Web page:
7 Oct 2013

Restoring water to Raetihi on track

8:05 pm on 7 October 2013

Agencies dealing with a diesel spill that contaminated the water supply to the Central Plateau town of Raetihi say they have been making good progress in the recovery process.

Alternate Civil Defence controller for Ruapehu District Council, Pam Bicknell, says council workers and contractors Veolia Water have mopped off diesel from the reservoir. It has now been drained to allow more cleaning.

Several cafes and food outlets in Raetihi were provided with 1000-litre tanks plumbed in to give them running water on Monday. More businesses will be connected later.

The council says there is still a target date of Wednesday next week to have reticulated non-drinkable water available so people can use their toilet, shower and laundry.

Raetihi's regular water supply was shut down on 2 October after 19,000 litres of diesel leaked from a tank at Turoa skifield into the Makotuku Stream, which feeds the town's water supply, the weekend before.

Contractors draining settling ponds that form part of the Raetihi water supply.

Contractors draining settling ponds that form part of the Raetihi water supply. Photo: Robert Milne / RUAPEHU BULLETIN

Ruapehu deputy mayor Don Cameron says the clean up and loss to business will cost millions of dollars but it should be met by insurance.

"We're asking all businesses to take account of their losses and that will be part of the insurance claim. We just do not want to see businesses suffering further on this.

"Certainly on their behalf we will be doing all we can to make sure their losses are made good."

Leonie Cadman, who runs the Barbed Wire Gallery Bach in Raetihi, says she's losing out during the prime season.

"I've had to cancel my bookings because no-one wants to stay without any water. It's sort of our prime season at the moment with the ski season going full blast. Yes, so it's going to be a good segment of our income."

Ruapehu Alpine Lifts chief executive Dave Mazey says the company will be involved in discussions about compensation.

"We've always accepted community responsibilities and whilst I can't make any commitments, or imply any commitments at this stage, we will be clearly part of discussions."

Consents reviewed thoroughly: council

The Ruapehu District Council believes it monitored as best it could the consents for the diesel tank responsible for the contamination.

The ski field company's consents are being reviewed as part of an investigation into the breach.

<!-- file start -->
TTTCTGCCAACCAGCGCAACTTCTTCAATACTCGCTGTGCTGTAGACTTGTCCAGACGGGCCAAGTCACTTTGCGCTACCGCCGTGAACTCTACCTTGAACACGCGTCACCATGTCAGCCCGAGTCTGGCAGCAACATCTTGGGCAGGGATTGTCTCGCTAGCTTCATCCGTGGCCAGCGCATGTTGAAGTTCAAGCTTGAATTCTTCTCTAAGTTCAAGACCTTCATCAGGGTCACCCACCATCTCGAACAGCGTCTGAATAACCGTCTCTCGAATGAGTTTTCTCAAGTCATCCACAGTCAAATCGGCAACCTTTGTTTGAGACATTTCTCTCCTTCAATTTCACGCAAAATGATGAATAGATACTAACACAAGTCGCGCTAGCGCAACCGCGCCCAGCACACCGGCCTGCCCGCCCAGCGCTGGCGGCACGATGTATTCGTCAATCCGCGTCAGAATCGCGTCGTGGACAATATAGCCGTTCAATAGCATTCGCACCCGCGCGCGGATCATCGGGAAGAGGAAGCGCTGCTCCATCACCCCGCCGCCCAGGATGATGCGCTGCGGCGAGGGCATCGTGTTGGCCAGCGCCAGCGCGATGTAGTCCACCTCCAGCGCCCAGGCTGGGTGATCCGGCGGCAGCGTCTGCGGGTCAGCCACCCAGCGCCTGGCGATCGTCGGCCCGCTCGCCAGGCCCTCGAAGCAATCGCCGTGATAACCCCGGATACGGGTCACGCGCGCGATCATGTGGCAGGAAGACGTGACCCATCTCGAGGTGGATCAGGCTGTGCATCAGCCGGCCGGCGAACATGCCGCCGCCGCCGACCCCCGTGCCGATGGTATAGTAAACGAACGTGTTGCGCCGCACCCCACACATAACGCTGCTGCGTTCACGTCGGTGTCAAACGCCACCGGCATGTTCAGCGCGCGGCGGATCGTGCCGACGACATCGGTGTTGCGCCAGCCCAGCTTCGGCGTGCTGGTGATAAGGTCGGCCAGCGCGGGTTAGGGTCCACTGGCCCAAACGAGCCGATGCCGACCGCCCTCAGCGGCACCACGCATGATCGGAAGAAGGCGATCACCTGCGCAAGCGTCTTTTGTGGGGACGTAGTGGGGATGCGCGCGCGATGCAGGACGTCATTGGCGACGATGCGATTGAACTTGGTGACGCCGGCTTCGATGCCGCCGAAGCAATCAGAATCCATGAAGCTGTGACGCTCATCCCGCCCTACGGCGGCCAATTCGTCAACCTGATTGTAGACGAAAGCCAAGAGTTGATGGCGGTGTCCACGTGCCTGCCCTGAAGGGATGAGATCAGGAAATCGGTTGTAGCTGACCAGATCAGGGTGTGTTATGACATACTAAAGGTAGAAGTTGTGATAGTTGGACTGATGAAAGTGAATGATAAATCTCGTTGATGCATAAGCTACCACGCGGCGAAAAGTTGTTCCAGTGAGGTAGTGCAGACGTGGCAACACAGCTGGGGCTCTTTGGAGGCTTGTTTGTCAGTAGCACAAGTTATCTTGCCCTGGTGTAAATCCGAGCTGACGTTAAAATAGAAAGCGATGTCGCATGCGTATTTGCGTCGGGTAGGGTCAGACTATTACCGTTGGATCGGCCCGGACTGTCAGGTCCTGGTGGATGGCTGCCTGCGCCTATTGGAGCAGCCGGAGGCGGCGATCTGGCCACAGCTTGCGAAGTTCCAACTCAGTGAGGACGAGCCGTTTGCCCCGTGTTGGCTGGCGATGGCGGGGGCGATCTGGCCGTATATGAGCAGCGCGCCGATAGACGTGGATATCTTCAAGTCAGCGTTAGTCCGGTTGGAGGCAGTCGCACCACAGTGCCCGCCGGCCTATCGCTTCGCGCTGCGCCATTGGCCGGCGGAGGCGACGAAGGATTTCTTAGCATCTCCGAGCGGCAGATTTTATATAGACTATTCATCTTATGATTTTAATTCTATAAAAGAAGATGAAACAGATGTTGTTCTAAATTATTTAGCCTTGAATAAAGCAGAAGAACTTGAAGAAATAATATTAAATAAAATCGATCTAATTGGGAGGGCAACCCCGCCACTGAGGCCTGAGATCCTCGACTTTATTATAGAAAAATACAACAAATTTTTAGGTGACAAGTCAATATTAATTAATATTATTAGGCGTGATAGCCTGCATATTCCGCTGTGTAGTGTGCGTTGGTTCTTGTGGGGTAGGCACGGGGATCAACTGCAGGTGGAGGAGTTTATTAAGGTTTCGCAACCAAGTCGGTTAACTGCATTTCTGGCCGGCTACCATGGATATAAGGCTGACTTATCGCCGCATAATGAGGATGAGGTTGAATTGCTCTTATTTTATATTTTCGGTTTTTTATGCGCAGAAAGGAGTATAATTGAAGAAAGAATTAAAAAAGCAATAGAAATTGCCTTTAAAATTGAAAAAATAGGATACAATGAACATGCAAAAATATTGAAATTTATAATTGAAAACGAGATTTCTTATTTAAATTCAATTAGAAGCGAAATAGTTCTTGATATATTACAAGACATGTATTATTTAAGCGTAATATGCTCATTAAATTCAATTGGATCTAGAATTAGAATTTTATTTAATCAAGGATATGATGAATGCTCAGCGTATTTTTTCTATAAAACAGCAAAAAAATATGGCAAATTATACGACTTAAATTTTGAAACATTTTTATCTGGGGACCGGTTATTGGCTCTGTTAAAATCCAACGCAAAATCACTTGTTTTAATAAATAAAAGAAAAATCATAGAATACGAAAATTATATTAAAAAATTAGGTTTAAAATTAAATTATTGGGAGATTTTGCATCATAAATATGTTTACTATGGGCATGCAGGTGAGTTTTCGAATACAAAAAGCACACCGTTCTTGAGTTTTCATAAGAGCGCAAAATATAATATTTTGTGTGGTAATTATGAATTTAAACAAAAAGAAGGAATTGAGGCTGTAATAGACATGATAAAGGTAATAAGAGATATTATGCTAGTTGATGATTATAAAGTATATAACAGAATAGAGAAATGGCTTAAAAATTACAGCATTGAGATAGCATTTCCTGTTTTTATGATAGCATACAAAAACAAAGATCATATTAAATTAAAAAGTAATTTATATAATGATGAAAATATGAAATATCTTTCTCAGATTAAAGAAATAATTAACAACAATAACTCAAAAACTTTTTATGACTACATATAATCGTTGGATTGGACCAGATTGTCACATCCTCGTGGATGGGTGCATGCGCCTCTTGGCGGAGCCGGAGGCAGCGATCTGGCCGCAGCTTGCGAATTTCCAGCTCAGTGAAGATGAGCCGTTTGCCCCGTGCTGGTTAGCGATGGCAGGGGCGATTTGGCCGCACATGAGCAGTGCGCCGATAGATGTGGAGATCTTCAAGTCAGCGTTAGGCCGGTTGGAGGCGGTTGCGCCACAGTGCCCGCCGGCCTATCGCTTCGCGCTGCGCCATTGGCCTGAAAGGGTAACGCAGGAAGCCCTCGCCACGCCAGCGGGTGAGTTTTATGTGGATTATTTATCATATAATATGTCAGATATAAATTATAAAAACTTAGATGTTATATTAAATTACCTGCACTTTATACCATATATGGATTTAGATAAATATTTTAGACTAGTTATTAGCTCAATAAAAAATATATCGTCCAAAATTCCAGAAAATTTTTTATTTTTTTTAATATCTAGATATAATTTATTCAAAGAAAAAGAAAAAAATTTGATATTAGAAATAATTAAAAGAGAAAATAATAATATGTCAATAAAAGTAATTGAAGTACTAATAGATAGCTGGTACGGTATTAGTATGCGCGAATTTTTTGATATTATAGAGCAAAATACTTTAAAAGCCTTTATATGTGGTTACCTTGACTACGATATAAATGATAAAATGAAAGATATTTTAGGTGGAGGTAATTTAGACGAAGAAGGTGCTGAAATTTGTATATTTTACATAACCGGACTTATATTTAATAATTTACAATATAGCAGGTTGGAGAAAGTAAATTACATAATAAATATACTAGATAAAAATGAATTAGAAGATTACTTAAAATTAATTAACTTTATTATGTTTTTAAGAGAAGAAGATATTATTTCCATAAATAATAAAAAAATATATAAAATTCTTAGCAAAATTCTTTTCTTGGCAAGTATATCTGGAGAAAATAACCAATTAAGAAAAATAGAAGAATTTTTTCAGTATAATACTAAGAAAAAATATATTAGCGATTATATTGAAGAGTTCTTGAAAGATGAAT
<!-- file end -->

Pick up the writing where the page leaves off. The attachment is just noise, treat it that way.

But council chief executive Peter Till believes the council did all it could.

"We undoubtedly made certain that it was good according to current standards when it was put in. All of these consents have a time period on, but equally, obviously, we don't go and check them once a day.

"We don't do even annual checks. Depends on the consent but probably five yearly would be typical."

The council's group manager of Strategy and Regulation, Dr Nick Peat, told Morning Report a formal investigation has been launched into the contamination but it is too soon to say if any fines will be issued as a result.

Council complimented

Alison Hope, who runs the Ranfurly Cottage bed and breakfast in Raetihi, says there has been great support so far from residents.

"Most people have been very pleased. The council has been very good, honestly, they have backed us up from day one.

"We have 15, 1000-litre tanks dotted all round Raetihi township and the laundry service I believe starts today. Apart from all the negativity we are being looked after."

Community workers are checking on Raetihi's more vulnerable people.

Wildlife seemingly unaffected

The Department of Conservation says no bird or fish deaths have been recorded as a result of the spill, as it closely monitors possible environmental damage.

The DoC incident controller, area manager John Maxwell, says an extensive survey's been made along the 17km stretch of stream contaminated by the diesel.

He says these kind of environments bounce back quickly sometimes from a spill like this, with the fast-moving mountain stream flushing the diesel through the system quite swiftly.

He says DoC does not believe the damage will be catastrophic.

More on leak

Mr Mazey says a rubber hose on a pump on the diesel storage tank somehow became disconnected and the safety system on the pump failed.

He says a safety system should have activated after about five minutes, so only about 200 litres of diesel would have discharged.

Mr Mazey says a number of elements, including maintenance checks, are being investigated by the company and the regional council.